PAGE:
LOS ANGELES — Gay porn star Jarec Wentworth’s public defenders have asked a federal judge to suppress evidence in the case against him.
Specifically, his counsel has asked that the seizure of a backpack and its contents including a Magnum 357 revolver along with sex rounds of ammunition be suppressed on Fourth Amendment grounds because a search of his vehicle was warrantless and without probable cause when he was arrested.
Wentworth currently is being housed at the Metropolitan Detention Center after he was indicted by a federal grand jury on extortion charges and denied bail.
Wentworth last month was accused of extorting $500,000 and an Audi R8 worth $180,000 from an individual identified as "D.B." by threatening to expose his “sexual liaisons” on Twitter.
Published reports have outed the alleged extortion victim as Donald Burns, a multimillionaire executive with MagicJack, the consumer telephone service.
Wentworth, who has credits with Men.com and Sean Cody, faces more than 15 years in prison, if convicted. He pleaded not guilty to federal extortion charges last month and has a trial date set for Tuesday, May 12.
D.B., according to a federal complaint, asked for the FBI to get involved after he was initially fleeced out of $500,000 and the Audi. Wentworth allegedly later increased his demands to D.B., asking for $1 million in cash, a motorcycle and a two-bedroom condo in Los Angeles.
As days went by, FBI agents, who acted as D.B.’s associates, arranged a meeting with Wentworth at an El Segundo, Calif., Starbucks to hand over cash and title to the Audi.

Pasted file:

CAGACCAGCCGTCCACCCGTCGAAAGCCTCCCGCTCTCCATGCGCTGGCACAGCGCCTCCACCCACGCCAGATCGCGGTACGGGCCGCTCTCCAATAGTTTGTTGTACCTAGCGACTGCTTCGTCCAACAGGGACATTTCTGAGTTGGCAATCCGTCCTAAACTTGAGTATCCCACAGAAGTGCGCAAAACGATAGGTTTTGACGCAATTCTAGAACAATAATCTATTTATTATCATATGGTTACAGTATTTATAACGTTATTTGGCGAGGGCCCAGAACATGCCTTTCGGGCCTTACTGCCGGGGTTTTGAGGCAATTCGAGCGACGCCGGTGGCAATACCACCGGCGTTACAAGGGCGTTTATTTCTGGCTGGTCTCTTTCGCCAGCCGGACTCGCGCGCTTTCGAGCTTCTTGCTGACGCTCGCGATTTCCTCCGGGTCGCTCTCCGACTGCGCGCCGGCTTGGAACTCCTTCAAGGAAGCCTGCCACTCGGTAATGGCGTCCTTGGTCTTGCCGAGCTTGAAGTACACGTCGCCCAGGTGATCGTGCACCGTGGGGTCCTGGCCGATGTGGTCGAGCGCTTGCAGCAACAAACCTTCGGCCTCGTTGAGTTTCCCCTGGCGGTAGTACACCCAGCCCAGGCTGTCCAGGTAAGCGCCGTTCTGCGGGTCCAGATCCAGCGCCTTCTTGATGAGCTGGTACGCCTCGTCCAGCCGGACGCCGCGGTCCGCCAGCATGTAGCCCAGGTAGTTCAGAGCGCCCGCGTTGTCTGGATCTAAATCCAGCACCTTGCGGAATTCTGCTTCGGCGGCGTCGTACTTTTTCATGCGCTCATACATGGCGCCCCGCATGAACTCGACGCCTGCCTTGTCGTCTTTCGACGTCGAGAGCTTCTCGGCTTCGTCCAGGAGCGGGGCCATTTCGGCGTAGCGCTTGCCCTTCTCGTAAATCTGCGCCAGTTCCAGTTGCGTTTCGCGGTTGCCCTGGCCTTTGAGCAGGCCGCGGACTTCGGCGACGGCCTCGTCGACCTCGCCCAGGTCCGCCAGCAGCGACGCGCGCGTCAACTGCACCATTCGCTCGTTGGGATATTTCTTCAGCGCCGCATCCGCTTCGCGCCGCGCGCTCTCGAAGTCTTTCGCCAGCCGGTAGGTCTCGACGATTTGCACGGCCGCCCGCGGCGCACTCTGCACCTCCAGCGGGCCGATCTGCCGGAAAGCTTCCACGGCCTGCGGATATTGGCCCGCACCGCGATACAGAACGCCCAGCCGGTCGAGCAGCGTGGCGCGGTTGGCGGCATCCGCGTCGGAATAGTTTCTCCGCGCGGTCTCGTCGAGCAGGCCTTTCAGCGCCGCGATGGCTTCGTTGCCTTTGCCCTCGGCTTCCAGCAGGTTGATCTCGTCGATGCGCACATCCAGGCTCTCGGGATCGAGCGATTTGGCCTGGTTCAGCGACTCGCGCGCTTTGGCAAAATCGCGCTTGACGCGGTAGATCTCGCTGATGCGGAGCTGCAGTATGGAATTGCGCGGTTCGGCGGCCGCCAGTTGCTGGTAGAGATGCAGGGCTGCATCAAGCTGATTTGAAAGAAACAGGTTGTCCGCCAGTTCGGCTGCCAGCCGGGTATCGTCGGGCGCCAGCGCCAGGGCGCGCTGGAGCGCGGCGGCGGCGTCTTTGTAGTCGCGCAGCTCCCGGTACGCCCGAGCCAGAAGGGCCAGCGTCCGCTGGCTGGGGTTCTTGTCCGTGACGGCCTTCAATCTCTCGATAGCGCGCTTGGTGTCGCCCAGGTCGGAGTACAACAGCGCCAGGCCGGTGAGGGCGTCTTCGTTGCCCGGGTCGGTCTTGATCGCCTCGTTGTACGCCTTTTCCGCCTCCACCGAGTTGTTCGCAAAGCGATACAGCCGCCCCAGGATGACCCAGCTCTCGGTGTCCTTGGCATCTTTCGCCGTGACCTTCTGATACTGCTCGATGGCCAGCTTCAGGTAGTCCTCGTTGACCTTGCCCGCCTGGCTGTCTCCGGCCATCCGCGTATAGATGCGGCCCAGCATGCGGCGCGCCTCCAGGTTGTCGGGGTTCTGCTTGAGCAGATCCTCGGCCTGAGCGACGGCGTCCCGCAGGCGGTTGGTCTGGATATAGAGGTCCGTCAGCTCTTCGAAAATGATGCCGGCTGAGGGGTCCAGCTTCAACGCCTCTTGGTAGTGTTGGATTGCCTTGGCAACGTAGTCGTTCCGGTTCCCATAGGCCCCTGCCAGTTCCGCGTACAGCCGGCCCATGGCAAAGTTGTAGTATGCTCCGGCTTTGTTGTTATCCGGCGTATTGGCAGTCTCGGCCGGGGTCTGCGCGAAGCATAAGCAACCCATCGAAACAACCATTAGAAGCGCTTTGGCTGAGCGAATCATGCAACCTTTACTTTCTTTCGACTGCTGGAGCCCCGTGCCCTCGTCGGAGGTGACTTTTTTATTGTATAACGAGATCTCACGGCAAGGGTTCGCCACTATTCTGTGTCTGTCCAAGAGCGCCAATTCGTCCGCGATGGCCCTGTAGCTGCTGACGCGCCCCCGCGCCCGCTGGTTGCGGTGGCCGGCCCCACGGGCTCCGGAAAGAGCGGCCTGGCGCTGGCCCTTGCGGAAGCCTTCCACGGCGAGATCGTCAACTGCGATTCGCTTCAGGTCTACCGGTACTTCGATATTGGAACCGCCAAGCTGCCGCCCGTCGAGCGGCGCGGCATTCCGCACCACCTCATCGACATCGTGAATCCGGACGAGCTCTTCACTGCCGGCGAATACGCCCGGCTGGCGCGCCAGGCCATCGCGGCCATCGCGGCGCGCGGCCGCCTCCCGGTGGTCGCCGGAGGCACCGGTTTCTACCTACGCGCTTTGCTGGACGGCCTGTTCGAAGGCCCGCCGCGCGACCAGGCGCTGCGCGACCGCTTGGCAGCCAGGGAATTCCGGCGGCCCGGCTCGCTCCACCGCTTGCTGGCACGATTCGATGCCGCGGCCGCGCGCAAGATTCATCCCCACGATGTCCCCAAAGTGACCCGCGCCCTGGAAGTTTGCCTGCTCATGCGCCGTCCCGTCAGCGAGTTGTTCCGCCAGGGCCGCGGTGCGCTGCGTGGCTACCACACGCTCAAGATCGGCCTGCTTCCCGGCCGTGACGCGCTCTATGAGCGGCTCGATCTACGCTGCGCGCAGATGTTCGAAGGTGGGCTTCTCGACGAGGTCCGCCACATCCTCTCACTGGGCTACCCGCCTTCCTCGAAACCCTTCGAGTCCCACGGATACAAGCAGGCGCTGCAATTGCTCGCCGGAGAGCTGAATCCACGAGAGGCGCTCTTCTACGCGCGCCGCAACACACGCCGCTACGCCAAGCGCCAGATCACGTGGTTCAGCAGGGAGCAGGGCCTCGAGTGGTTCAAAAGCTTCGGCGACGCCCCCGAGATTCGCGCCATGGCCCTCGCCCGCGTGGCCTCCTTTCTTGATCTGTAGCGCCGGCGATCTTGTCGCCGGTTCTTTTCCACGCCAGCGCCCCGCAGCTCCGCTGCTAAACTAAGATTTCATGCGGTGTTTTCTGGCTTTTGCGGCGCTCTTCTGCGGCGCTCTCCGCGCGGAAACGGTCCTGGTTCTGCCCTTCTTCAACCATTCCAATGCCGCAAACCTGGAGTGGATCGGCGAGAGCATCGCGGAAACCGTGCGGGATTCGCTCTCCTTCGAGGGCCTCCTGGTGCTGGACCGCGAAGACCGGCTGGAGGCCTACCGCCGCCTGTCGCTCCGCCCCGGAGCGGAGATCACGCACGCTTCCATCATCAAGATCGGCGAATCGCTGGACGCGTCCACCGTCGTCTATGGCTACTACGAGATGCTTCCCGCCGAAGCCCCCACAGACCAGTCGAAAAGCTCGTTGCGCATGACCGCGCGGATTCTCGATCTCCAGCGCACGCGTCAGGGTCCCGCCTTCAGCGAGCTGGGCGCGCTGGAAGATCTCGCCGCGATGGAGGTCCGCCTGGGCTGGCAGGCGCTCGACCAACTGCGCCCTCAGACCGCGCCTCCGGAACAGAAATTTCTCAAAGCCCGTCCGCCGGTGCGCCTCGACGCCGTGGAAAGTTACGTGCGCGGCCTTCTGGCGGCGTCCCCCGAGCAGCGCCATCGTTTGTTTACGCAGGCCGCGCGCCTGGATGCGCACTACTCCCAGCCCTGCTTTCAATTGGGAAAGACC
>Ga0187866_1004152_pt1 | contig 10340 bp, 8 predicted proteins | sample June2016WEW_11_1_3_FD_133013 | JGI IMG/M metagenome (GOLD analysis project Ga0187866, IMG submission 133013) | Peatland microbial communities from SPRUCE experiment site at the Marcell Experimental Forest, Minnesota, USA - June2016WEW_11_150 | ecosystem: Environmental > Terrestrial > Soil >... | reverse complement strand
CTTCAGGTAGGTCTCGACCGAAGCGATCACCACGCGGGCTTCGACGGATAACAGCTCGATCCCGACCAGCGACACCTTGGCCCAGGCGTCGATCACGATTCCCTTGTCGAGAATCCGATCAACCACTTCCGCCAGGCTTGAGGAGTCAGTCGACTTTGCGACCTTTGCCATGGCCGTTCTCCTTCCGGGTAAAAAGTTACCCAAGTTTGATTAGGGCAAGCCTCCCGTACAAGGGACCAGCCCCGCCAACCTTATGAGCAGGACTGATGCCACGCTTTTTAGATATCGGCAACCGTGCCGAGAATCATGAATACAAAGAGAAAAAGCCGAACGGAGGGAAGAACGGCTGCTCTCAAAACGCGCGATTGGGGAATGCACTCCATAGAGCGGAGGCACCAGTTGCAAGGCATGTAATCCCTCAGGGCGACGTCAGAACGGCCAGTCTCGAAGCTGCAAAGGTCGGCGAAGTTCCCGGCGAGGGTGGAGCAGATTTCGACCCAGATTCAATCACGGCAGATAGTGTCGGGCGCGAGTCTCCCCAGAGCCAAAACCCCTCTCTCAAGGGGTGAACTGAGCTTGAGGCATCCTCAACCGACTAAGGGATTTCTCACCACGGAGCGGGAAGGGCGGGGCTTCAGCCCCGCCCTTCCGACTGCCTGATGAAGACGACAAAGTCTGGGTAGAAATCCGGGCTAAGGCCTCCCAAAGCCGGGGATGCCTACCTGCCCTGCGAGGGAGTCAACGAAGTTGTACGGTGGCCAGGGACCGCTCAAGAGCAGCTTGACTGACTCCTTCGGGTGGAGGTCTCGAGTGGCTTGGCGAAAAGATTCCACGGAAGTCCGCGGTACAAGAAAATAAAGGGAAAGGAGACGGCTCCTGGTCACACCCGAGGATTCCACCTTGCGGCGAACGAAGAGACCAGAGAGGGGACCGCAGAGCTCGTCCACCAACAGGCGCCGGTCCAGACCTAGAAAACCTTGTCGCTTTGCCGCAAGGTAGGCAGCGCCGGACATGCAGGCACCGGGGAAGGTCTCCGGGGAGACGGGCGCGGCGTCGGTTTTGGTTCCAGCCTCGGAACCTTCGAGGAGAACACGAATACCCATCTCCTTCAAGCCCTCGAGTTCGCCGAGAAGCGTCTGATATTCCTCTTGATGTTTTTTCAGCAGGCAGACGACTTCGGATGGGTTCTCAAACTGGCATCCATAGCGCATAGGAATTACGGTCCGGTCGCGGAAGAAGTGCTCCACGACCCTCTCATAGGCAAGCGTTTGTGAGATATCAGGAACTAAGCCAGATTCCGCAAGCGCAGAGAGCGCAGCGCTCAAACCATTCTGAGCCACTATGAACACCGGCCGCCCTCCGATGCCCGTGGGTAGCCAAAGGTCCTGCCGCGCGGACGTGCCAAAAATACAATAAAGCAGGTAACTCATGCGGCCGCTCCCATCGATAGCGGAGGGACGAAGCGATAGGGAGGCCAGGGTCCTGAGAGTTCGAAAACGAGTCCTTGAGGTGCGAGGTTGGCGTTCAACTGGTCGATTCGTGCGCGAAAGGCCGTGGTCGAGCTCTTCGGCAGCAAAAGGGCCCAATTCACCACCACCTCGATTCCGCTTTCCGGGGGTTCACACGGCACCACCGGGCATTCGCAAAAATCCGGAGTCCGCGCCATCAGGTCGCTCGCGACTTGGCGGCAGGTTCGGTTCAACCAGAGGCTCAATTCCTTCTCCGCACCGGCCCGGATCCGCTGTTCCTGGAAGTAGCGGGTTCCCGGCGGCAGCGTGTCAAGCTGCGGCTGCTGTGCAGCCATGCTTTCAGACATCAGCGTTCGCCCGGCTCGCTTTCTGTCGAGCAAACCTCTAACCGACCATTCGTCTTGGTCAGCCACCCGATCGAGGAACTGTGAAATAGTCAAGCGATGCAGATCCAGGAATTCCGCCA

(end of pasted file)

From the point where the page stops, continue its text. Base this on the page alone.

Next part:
At the Starbucks, Wentworth was arrested and placed in handcuffs by at least three FBI agents.
Federal agents later discovered that the gay porn star had an acquaintance accompanying him at Starbucks, awaiting in a late-model Ford Focus.
That individual, Etienne Yim, claimed he did not actively assist in the alleged extortion scheme, but admitted that he knew of it.
He also gave federal agents permission to search the vehicle, which now is at center of controversy because Yim was a third party in the seizure.
Wentworth’s counsel argued in its motion filed today to suppress evidence that Yim was in custody of as he was “immediately detained” by armed FBI agents after he mentioned that he was waiting for his friend, that Yim was not told he had a right not to consent and that no Miranda warnings were given.
“It is also likely that guns were drawn, given that the FBI report states that Mr. Yim was ‘immediately detained,’” Wentworth’s counsel wrote in the motion. “It thus appears that, on balance, the government will be unable to carry its burden to establish that Mr. Yim’s consent to the search of the car was knowing and voluntary.
“[T]he search of Mr. Brank’s backpack was illegal, and all the fruits of that search must be suppressed,” Wentworth’s counsel said.